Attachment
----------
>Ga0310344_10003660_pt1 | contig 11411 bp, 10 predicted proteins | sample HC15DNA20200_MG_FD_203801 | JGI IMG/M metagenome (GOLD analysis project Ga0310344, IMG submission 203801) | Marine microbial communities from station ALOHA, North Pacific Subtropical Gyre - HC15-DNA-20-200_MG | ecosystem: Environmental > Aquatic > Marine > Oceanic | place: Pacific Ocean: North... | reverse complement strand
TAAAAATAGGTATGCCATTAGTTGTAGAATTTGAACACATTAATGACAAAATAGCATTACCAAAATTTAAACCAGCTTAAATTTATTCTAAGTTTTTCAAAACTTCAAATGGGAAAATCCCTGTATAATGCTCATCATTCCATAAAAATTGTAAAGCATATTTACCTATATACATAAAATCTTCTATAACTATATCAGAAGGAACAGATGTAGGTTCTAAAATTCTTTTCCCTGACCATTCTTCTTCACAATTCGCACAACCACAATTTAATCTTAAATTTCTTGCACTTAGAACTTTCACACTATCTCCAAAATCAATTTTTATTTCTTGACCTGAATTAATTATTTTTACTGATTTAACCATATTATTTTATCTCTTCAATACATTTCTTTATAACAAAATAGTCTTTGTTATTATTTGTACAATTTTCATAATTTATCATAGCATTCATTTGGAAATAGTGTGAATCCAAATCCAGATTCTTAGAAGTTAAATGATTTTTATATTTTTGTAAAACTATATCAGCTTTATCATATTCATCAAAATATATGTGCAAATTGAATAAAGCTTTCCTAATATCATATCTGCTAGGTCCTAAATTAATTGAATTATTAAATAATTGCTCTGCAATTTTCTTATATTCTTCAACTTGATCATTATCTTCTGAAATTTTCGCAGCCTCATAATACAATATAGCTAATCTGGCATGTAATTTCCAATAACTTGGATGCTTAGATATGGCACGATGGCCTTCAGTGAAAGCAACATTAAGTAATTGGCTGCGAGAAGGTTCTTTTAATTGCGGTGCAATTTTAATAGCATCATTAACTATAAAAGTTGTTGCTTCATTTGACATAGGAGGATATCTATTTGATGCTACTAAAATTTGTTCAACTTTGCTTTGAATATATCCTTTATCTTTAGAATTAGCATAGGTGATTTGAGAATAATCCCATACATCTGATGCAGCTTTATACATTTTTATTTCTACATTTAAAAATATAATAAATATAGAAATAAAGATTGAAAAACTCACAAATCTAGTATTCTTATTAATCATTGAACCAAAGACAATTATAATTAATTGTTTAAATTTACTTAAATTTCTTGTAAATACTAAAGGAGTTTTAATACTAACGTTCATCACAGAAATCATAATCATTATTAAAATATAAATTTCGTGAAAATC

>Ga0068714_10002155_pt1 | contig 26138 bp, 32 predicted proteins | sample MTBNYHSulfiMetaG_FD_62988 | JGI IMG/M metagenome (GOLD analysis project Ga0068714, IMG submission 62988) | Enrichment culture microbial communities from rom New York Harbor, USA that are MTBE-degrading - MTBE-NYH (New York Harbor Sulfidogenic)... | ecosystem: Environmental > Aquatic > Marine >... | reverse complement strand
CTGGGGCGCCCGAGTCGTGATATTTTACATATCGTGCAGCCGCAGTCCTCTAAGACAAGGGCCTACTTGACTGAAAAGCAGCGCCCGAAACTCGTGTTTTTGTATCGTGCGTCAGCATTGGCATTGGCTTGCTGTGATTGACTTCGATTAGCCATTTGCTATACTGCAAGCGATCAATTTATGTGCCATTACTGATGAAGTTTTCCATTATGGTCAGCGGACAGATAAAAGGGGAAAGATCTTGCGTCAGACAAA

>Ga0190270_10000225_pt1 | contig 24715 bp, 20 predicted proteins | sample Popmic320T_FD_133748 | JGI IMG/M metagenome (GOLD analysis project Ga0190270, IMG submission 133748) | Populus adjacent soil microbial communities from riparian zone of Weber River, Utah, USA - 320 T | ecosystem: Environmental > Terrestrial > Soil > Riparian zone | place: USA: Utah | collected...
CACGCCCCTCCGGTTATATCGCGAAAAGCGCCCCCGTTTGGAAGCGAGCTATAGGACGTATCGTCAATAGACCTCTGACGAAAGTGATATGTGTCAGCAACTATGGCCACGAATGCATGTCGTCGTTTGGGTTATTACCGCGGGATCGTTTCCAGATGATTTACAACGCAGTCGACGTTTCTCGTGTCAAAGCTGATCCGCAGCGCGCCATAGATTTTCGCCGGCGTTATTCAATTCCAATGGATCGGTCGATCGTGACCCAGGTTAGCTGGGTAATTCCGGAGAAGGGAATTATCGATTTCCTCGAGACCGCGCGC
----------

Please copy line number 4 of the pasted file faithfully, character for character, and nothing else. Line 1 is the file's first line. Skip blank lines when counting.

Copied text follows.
CTGGGGCGCCCGAGTCGTGATATTTTACATATCGTGCAGCCGCAGTCCTCTAAGACAAGGGCCTACTTGACTGAAAAGCAGCGCCCGAAACTCGTGTTTTTGTATCGTGCGTCAGCATTGGCATTGGCTTGCTGTGATTGACTTCGATTAGCCATTTGCTATACTGCAAGCGATCAATTTATGTGCCATTACTGATGAAGTTTTCCATTATGGTCAGCGGACAGATAAAAGGGGAAAGATCTTGCGTCAGACAAA